Modoc National Forest
Active; Currently standing
Estimated drive time from Portland, OR.
April 10, 2022
National Historic Lookout Register.
After deciding to visit Lava Beds NM, I wanted to see if there were any other fire lookouts close by that would be accessible. Unfortunately, there isn’t an equivalent map to Rex Kamstra’s fire lookout page for California, which is helpful in finding fire lookouts within the same area. I was able to find Timber Mountain L.O. after doing a bit of research. My partner downloaded the quadrangle map and the route looked simple enough. We figured in the worst case we would run into snow on the road but would be able to hike the remaining distance. We headed out in the morning towards the southern entrance of the Monument and the small community of Tionesta. The main paved road eventually turns into FS-10 that you will follow until it comes to a T-junction with county road 97. From the junction you will turn left. From here we were a bit turned around. The map shows that all the roads should connect but this is not exactly the case. We turned right on to county road 97A which leads to Eagle’s Nest RV Park. The road does in fact connect but there is a private party that has blocked the route with a gate. We headed back out to the main county road and turned right at the next county road 97C. We followed this road until it came to a three way junction. You will want to continue straight over the cattle guard on to road 44N18. This road will take you all the way to the summit. The road is well maintained gravel with only a few hazards. We were surprisingly able to drive all the way to the top in my Civic. There is a gate 1/2 mile from the summit that might be closed during different times of the year, but we found it open during our visit. We enjoyed the lookout to ourselves with lunch before heading back to the Monument for some caving. This was definitely one of the easier fire lookouts to access thus far.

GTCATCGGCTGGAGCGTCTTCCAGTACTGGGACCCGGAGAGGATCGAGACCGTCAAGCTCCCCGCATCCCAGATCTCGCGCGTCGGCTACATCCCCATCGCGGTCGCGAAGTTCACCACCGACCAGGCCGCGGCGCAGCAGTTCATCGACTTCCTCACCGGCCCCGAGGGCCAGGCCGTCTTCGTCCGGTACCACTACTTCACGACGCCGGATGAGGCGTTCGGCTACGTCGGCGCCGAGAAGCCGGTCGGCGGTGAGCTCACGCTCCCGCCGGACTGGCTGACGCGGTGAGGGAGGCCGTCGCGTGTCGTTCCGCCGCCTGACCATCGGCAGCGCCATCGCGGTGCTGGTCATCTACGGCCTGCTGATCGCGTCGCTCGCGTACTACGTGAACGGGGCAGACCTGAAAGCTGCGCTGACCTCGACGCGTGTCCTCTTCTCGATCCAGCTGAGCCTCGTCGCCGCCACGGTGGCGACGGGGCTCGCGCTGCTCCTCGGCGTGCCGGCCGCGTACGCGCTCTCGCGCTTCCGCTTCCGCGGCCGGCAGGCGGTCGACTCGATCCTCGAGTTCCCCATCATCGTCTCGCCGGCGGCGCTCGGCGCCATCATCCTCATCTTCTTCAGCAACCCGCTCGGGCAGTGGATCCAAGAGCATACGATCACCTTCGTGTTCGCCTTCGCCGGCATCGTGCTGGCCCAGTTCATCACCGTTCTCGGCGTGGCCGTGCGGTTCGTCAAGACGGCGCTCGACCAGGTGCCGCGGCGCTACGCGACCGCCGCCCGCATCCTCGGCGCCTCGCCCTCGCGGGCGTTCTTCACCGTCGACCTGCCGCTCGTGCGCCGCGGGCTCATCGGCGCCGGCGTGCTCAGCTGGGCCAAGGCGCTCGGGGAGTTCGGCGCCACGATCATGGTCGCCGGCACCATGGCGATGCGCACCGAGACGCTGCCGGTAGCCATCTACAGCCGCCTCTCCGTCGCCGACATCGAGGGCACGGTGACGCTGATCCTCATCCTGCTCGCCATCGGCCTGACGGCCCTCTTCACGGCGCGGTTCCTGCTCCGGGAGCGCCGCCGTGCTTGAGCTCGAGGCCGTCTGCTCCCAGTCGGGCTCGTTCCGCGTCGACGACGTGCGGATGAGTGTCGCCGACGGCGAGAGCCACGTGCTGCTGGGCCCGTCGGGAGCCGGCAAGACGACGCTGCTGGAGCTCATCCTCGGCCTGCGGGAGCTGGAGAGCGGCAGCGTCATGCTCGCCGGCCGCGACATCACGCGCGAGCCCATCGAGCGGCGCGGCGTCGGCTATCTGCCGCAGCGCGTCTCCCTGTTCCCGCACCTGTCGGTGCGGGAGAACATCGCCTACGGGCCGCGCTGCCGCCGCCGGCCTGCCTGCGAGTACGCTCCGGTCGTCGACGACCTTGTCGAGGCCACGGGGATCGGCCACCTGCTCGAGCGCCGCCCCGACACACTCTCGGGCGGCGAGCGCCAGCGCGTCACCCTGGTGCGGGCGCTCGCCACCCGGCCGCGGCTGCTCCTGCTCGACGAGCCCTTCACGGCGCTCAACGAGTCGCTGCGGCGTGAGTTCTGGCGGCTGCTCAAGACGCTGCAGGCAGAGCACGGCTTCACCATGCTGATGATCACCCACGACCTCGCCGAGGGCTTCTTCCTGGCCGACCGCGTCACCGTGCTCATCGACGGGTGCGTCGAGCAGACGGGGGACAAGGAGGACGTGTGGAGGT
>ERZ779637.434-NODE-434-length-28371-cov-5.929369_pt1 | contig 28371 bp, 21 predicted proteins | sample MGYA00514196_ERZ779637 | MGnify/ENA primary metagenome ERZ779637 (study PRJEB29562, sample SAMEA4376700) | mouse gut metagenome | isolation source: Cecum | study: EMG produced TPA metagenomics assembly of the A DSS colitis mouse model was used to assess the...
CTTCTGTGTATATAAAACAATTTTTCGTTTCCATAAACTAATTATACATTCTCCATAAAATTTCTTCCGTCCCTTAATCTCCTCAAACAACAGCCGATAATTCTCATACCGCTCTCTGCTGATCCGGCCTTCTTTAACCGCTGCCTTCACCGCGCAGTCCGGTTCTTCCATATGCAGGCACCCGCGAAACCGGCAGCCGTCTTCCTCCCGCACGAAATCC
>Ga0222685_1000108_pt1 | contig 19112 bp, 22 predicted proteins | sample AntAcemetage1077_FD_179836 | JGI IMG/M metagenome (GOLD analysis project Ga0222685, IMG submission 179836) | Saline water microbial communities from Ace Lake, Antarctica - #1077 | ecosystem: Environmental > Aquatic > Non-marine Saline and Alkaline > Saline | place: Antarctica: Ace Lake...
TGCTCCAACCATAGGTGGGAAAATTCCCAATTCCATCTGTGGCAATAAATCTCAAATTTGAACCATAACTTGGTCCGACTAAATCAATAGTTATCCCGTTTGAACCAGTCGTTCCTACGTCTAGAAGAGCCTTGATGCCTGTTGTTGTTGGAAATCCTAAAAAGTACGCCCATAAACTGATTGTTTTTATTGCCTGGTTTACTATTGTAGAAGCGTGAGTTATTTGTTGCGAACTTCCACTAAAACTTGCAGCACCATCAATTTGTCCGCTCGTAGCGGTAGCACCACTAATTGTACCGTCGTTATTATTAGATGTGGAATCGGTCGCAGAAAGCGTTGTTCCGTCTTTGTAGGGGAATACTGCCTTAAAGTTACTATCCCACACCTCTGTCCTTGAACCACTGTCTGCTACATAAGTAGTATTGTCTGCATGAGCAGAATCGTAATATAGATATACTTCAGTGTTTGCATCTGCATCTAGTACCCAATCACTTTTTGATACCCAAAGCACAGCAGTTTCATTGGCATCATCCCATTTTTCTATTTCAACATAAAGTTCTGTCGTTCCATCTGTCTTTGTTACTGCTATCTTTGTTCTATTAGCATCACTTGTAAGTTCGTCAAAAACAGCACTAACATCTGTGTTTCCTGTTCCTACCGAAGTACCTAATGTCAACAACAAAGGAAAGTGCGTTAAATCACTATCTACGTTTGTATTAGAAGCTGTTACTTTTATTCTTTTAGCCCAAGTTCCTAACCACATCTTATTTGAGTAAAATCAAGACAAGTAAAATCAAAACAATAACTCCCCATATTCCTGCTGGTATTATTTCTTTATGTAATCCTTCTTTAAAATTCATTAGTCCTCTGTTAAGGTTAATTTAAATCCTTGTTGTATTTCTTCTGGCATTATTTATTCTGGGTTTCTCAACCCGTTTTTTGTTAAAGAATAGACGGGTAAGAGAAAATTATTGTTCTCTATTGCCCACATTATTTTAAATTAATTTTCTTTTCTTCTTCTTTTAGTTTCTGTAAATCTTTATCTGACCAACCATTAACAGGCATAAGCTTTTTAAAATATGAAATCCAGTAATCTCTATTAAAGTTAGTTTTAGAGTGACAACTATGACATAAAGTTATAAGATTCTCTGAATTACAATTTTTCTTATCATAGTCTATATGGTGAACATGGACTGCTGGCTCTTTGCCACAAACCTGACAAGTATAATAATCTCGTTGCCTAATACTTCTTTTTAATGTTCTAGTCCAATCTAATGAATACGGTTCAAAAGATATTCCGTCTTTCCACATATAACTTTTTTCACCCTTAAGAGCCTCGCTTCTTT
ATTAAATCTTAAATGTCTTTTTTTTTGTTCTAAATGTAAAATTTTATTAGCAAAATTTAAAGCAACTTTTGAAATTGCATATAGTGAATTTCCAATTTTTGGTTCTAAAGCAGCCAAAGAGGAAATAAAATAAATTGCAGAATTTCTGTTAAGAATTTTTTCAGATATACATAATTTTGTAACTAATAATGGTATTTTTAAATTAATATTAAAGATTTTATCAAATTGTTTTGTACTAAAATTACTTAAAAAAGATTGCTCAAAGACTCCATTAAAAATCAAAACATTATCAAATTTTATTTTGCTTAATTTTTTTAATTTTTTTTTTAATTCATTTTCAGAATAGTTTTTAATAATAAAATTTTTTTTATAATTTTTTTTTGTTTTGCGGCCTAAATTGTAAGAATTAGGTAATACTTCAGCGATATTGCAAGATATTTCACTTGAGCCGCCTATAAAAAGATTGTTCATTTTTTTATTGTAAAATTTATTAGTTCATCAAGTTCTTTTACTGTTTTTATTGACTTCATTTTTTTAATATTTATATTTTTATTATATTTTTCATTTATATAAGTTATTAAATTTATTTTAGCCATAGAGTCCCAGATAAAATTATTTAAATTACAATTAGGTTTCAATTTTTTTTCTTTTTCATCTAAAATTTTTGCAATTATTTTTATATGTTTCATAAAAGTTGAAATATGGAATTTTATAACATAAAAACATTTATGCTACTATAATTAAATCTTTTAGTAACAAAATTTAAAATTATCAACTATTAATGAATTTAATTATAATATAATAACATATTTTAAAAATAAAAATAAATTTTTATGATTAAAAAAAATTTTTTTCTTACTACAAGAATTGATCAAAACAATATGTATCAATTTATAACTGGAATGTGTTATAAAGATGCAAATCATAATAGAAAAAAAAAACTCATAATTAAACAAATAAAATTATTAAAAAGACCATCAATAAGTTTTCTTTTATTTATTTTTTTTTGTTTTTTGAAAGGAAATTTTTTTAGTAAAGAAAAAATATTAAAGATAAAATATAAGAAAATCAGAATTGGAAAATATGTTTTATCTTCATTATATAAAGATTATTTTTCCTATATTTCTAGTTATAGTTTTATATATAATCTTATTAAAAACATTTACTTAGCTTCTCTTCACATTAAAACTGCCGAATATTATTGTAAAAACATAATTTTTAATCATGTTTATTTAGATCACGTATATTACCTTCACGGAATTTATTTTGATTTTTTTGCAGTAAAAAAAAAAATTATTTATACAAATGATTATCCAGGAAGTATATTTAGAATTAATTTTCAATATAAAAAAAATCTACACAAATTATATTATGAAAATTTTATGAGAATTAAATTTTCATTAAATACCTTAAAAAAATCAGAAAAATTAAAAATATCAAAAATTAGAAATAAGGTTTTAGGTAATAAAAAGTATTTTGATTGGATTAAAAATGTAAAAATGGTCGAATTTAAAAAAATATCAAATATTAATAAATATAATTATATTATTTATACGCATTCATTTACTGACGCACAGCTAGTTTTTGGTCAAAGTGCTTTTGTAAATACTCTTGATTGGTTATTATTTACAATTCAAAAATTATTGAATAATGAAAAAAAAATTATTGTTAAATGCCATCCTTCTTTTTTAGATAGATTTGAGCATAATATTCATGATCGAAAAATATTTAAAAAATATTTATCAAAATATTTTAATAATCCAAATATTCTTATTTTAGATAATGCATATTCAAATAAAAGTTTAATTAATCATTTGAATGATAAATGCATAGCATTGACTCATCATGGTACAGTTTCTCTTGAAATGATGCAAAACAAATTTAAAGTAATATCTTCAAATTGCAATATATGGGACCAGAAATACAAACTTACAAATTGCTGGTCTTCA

This site was recorded for administrative use as early as 1912. There isn’t much information on what structure, if any, was used back then besides a platform. There are remnants of an old foundation that can be found next to the existing lookout where the old platform used to sit. It is recorded in the National Historic Lookout Register that there was a previous L-4 or Region 5 BC-101 structure used from 1934. The current fire lookout was built in 1966 as a CL-100 plan with 30′ steel tower. It is even outfitted with running water and electricity. The Forest Service still actively staffs this lookout every season.
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